The former Macromedia in San Francisco was known as the Cadillac supplier of tools for Web site development. Now, as part of Adobe Systems, it wants to become more of a Volkswagon-style supplier: The driving experience will remain the same but its aiming for thousands of new drivers. Actually, over the next three years, it would like a million.
Adobe acquired Macromedia in December and is bidding to broaden its product line in the field of rich Internet applications, the "next generation" apps that allow more customer self service, more individual user interaction with the Web site, and a higher degree of navigability for site and user interactions.
In 2004 Macromedia launched Flex, a $20,000 set of user interface components and tools to make it easier to build applications capitalizing on Macromedia's multimedia engine, the Flash Player. To date, about 5,000 developers have made use of Flex components and tools, says Jeff Whatcott, senior director of product marketing.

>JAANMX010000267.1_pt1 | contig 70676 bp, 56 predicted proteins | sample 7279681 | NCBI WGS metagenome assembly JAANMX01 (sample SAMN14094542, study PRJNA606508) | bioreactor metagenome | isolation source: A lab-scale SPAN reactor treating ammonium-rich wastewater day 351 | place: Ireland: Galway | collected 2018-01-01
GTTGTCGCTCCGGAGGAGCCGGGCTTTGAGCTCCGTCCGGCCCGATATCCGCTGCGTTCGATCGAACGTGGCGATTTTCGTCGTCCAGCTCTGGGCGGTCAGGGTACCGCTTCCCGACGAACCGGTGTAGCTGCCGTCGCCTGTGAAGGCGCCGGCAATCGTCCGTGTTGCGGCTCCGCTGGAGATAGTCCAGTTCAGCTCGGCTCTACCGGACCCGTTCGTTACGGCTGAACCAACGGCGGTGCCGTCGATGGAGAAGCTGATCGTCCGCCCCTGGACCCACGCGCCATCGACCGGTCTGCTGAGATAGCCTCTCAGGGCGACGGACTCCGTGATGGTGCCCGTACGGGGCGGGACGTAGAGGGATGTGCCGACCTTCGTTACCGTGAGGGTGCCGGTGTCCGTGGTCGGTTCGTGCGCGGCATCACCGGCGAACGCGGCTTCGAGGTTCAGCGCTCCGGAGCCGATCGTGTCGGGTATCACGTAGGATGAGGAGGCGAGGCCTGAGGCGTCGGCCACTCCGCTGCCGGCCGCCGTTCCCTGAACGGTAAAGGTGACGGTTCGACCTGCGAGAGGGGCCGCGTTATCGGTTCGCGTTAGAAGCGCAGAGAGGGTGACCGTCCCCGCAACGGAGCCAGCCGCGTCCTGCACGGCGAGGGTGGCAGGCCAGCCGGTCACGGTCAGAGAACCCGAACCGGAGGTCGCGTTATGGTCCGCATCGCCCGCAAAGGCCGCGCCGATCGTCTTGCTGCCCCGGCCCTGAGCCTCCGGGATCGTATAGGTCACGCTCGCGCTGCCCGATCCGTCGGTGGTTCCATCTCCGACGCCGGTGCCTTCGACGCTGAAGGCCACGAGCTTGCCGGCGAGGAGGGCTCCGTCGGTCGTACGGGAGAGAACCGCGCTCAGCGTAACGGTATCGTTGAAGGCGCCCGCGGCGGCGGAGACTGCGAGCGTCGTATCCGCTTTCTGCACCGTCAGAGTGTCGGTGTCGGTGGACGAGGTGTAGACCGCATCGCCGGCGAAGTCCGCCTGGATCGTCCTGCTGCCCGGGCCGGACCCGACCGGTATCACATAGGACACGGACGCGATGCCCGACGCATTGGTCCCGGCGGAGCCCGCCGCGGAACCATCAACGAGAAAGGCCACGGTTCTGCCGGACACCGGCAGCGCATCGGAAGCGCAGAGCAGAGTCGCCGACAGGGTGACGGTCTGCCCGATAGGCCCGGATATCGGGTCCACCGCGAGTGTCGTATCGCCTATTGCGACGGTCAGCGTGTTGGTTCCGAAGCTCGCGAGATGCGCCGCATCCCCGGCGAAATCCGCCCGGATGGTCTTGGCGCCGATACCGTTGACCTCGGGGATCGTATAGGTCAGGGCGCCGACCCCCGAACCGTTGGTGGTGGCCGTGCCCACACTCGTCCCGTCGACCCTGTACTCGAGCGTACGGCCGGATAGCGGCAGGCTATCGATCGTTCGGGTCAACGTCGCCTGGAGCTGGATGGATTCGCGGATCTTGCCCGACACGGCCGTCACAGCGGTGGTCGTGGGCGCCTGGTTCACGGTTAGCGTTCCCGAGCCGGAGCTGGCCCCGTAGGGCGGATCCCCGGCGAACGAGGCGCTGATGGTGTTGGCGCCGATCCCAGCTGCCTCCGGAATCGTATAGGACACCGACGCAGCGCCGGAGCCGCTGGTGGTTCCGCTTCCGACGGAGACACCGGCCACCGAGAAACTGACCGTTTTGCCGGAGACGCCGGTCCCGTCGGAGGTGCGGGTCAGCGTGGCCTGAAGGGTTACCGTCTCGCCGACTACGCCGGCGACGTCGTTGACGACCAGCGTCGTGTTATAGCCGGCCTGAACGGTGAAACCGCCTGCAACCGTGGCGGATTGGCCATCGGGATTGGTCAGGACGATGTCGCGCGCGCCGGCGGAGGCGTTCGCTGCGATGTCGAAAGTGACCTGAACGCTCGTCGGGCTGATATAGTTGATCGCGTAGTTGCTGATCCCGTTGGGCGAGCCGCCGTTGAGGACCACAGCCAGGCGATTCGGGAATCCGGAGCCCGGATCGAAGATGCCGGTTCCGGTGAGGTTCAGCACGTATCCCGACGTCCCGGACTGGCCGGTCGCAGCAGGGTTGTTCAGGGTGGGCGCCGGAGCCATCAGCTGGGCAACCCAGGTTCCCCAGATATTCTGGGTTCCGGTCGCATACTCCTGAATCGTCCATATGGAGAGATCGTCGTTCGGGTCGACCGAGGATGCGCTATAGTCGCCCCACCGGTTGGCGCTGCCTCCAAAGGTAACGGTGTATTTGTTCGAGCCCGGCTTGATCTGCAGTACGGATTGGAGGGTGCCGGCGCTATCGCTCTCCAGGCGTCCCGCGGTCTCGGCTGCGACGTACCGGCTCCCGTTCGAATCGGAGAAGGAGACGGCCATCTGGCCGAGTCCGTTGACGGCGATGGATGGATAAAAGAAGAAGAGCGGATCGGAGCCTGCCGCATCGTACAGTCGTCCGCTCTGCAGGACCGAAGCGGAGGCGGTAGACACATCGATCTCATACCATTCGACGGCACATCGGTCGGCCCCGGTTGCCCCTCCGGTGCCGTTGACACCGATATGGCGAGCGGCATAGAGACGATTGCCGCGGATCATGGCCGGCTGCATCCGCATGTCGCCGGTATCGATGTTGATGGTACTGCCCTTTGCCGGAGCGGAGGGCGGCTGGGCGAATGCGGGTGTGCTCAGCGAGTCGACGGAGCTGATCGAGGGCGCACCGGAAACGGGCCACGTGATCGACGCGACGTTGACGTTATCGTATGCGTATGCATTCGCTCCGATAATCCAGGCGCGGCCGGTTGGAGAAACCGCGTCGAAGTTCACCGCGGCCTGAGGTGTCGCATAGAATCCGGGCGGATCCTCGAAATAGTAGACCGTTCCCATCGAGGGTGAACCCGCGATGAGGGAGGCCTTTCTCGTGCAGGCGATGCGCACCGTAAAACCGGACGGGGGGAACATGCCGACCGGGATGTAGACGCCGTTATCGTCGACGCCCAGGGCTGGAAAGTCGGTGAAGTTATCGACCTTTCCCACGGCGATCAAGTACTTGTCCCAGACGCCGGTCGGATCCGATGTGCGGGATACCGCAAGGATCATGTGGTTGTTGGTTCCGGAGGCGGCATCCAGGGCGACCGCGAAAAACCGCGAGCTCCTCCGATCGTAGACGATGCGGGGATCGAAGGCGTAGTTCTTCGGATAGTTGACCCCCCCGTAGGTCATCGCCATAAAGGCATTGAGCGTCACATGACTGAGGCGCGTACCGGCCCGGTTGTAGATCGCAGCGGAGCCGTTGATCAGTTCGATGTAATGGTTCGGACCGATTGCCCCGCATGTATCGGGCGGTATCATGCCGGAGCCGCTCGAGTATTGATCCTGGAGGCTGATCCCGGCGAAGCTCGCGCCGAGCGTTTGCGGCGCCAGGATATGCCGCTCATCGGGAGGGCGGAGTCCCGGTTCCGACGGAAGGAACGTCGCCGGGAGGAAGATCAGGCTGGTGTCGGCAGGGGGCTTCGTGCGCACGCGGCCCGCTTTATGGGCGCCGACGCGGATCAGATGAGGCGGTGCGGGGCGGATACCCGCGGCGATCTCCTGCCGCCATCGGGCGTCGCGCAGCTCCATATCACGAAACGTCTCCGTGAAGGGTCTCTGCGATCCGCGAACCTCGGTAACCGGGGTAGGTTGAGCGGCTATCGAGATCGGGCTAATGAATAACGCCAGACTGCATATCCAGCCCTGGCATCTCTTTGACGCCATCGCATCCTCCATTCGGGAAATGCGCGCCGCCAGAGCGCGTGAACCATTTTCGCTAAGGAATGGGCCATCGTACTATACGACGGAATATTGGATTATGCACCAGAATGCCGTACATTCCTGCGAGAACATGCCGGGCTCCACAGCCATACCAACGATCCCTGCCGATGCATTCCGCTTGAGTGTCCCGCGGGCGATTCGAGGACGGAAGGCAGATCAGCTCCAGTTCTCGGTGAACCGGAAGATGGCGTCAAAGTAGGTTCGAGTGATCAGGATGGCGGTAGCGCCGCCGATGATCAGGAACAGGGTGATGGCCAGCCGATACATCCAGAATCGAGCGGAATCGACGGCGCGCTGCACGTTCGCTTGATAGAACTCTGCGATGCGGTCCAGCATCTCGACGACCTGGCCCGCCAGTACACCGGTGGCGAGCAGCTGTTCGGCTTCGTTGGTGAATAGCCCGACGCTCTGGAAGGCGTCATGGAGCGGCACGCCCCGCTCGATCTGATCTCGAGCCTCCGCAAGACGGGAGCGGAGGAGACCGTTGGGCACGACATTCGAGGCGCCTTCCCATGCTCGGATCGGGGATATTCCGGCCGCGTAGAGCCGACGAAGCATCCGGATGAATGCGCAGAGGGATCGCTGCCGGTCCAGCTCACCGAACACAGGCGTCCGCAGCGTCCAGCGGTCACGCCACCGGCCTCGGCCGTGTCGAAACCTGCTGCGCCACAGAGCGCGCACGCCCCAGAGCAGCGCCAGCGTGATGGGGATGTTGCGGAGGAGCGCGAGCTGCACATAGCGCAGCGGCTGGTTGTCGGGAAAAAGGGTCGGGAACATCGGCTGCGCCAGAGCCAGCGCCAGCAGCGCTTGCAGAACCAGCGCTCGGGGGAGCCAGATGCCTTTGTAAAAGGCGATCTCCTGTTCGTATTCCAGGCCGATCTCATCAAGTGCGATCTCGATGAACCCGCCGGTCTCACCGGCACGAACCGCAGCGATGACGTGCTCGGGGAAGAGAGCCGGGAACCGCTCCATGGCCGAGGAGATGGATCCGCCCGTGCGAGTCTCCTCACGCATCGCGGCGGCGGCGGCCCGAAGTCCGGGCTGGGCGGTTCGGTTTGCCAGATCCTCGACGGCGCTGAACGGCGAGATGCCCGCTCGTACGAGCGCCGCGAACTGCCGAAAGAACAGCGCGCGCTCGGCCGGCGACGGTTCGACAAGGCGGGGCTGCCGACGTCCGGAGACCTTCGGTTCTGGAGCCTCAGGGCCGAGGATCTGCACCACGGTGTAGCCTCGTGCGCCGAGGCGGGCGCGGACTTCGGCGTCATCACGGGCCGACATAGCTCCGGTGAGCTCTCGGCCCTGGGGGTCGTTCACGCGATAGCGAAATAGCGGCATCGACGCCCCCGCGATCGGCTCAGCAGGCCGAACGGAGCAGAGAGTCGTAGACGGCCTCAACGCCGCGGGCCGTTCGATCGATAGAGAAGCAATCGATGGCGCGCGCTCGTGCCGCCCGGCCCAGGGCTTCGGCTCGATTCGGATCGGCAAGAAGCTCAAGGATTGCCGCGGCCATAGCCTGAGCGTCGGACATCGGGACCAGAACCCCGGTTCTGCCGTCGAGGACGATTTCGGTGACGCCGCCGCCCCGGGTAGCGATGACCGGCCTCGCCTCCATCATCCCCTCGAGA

Now it's giving away the software development kit for free, lowering the price of the ease-of-use development tool, and widening the capabilities of Flex 2 to work with Ajax. The old Macromedia used to say the future of interactive Internet applications belonged to the Flash Player. Many user interactions could take place within its confines.
Adobe now says Flash is great, Ajax is great, and Flex will work with both. In effect, Adobe says Flex 2 and other Adobe tools will provide a high-end development platform for Ajax-style development.